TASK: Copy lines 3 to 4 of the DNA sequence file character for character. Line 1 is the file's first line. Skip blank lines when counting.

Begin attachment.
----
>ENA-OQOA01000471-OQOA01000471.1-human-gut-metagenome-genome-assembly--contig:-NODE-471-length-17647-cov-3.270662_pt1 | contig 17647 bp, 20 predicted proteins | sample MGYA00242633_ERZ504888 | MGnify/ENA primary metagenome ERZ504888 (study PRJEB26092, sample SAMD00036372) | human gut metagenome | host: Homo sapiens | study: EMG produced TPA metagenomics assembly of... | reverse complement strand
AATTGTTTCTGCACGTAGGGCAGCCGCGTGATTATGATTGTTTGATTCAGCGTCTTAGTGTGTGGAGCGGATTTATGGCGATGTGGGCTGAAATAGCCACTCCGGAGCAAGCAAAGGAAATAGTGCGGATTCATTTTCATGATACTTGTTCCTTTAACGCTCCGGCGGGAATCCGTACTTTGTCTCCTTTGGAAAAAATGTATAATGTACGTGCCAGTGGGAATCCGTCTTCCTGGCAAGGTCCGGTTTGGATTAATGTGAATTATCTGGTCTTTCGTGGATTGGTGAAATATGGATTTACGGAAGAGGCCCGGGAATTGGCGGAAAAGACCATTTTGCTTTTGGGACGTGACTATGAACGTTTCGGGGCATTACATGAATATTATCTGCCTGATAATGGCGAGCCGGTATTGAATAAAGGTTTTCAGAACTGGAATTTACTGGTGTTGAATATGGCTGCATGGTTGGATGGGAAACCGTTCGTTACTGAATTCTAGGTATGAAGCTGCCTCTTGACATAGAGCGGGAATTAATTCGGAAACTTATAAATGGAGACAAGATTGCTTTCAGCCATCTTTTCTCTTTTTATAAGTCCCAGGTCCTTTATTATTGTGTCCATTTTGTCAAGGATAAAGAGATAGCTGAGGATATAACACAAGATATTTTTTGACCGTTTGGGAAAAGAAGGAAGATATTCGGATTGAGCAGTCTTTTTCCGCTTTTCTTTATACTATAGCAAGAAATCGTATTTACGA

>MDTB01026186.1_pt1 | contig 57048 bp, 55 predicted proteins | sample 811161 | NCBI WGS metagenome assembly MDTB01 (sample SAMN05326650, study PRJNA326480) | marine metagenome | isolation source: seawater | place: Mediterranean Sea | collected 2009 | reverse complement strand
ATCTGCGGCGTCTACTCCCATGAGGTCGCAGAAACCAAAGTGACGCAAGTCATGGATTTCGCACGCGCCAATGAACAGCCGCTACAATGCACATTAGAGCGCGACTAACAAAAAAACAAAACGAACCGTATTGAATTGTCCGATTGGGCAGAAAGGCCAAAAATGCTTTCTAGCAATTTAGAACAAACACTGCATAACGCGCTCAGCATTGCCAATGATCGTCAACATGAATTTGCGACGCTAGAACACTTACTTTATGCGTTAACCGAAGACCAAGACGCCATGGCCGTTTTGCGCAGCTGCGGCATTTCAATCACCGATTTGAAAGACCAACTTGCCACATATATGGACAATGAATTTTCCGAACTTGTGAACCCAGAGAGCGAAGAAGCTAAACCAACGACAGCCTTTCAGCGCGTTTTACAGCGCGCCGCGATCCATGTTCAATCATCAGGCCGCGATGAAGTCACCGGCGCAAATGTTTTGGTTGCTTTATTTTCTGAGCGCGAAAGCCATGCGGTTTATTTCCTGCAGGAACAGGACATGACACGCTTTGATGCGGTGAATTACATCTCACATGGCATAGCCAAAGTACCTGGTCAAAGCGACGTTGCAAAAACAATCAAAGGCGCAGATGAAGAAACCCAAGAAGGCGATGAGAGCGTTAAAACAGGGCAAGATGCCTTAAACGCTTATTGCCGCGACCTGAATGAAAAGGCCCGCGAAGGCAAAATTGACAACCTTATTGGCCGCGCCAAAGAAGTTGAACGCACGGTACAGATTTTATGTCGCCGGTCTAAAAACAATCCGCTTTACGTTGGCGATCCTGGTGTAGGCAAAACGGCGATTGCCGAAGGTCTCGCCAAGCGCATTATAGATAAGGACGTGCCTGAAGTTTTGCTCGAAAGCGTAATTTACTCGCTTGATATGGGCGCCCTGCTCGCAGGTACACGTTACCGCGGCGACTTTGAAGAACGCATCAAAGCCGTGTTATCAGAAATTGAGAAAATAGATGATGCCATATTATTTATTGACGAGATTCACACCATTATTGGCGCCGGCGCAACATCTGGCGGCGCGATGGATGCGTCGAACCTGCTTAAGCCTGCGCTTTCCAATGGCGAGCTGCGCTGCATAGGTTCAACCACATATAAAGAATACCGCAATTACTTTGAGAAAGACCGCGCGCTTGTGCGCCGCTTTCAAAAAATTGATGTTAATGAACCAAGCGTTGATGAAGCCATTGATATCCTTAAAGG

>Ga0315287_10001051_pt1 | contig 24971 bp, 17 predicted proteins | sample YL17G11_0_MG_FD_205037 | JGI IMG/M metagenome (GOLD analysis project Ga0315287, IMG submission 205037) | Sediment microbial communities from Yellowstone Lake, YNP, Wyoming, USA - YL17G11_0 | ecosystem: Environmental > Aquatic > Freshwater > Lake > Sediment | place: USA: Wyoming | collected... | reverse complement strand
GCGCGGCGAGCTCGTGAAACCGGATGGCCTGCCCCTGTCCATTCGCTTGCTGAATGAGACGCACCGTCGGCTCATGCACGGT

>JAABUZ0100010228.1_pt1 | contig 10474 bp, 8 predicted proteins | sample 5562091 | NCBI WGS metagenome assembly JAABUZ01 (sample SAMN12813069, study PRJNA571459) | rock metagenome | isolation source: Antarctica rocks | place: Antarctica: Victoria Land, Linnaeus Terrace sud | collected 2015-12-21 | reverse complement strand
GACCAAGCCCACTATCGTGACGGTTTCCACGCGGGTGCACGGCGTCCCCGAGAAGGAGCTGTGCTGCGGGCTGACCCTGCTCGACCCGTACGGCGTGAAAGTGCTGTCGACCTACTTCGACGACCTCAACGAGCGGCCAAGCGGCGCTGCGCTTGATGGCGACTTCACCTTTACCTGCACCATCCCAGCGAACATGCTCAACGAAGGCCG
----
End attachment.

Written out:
>MDTB01026186.1_pt1 | contig 57048 bp, 55 predicted proteins | sample 811161 | NCBI WGS metagenome assembly MDTB01 (sample SAMN05326650, study PRJNA326480) | marine metagenome | isolation source: seawater | place: Mediterranean Sea | collected 2009 | reverse complement strand
ATCTGCGGCGTCTACTCCCATGAGGTCGCAGAAACCAAAGTGACGCAAGTCATGGATTTCGCACGCGCCAATGAACAGCCGCTACAATGCACATTAGAGCGCGACTAACAAAAAAACAAAACGAACCGTATTGAATTGTCCGATTGGGCAGAAAGGCCAAAAATGCTTTCTAGCAATTTAGAACAAACACTGCATAACGCGCTCAGCATTGCCAATGATCGTCAACATGAATTTGCGACGCTAGAACACTTACTTTATGCGTTAACCGAAGACCAAGACGCCATGGCCGTTTTGCGCAGCTGCGGCATTTCAATCACCGATTTGAAAGACCAACTTGCCACATATATGGACAATGAATTTTCCGAACTTGTGAACCCAGAGAGCGAAGAAGCTAAACCAACGACAGCCTTTCAGCGCGTTTTACAGCGCGCCGCGATCCATGTTCAATCATCAGGCCGCGATGAAGTCACCGGCGCAAATGTTTTGGTTGCTTTATTTTCTGAGCGCGAAAGCCATGCGGTTTATTTCCTGCAGGAACAGGACATGACACGCTTTGATGCGGTGAATTACATCTCACATGGCATAGCCAAAGTACCTGGTCAAAGCGACGTTGCAAAAACAATCAAAGGCGCAGATGAAGAAACCCAAGAAGGCGATGAGAGCGTTAAAACAGGGCAAGATGCCTTAAACGCTTATTGCCGCGACCTGAATGAAAAGGCCCGCGAAGGCAAAATTGACAACCTTATTGGCCGCGCCAAAGAAGTTGAACGCACGGTACAGATTTTATGTCGCCGGTCTAAAAACAATCCGCTTTACGTTGGCGATCCTGGTGTAGGCAAAACGGCGATTGCCGAAGGTCTCGCCAAGCGCATTATAGATAAGGACGTGCCTGAAGTTTTGCTCGAAAGCGTAATTTACTCGCTTGATATGGGCGCCCTGCTCGCAGGTACACGTTACCGCGGCGACTTTGAAGAACGCATCAAAGCCGTGTTATCAGAAATTGAGAAAATAGATGATGCCATATTATTTATTGACGAGATTCACACCATTATTGGCGCCGGCGCAACATCTGGCGGCGCGATGGATGCGTCGAACCTGCTTAAGCCTGCGCTTTCCAATGGCGAGCTGCGCTGCATAGGTTCAACCACATATAAAGAATACCGCAATTACTTTGAGAAAGACCGCGCGCTTGTGCGCCGCTTTCAAAAAATTGATGTTAATGAACCAAGCGTTGATGAAGCCATTGATATCCTTAAAGG